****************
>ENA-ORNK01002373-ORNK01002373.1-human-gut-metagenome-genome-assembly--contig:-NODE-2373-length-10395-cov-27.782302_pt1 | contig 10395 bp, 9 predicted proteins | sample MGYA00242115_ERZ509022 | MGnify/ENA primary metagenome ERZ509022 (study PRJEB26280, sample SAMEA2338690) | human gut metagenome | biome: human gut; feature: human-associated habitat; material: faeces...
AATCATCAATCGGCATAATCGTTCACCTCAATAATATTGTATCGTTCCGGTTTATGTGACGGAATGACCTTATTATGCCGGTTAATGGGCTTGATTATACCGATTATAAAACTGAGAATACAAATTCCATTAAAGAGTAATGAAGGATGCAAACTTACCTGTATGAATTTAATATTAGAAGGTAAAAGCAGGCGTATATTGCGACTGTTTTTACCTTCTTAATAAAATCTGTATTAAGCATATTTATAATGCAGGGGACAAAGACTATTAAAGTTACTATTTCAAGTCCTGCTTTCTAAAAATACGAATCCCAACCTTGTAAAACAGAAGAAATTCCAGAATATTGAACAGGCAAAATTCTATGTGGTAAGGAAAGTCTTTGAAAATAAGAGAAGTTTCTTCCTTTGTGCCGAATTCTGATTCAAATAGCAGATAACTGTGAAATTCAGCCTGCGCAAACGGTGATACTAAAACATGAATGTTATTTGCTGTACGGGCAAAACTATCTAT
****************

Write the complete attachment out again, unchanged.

>ENA-ORNK01002373-ORNK01002373.1-human-gut-metagenome-genome-assembly--contig:-NODE-2373-length-10395-cov-27.782302_pt1 | contig 10395 bp, 9 predicted proteins | sample MGYA00242115_ERZ509022 | MGnify/ENA primary metagenome ERZ509022 (study PRJEB26280, sample SAMEA2338690) | human gut metagenome | biome: human gut; feature: human-associated habitat; material: faeces...
AATCATCAATCGGCATAATCGTTCACCTCAATAATATTGTATCGTTCCGGTTTATGTGACGGAATGACCTTATTATGCCGGTTAATGGGCTTGATTATACCGATTATAAAACTGAGAATACAAATTCCATTAAAGAGTAATGAAGGATGCAAACTTACCTGTATGAATTTAATATTAGAAGGTAAAAGCAGGCGTATATTGCGACTGTTTTTACCTTCTTAATAAAATCTGTATTAAGCATATTTATAATGCAGGGGACAAAGACTATTAAAGTTACTATTTCAAGTCCTGCTTTCTAAAAATACGAATCCCAACCTTGTAAAACAGAAGAAATTCCAGAATATTGAACAGGCAAAATTCTATGTGGTAAGGAAAGTCTTTGAAAATAAGAGAAGTTTCTTCCTTTGTGCCGAATTCTGATTCAAATAGCAGATAACTGTGAAATTCAGCCTGCGCAAACGGTGATACTAAAACATGAATGTTATTTGCTGTACGGGCAAAACTATCTAT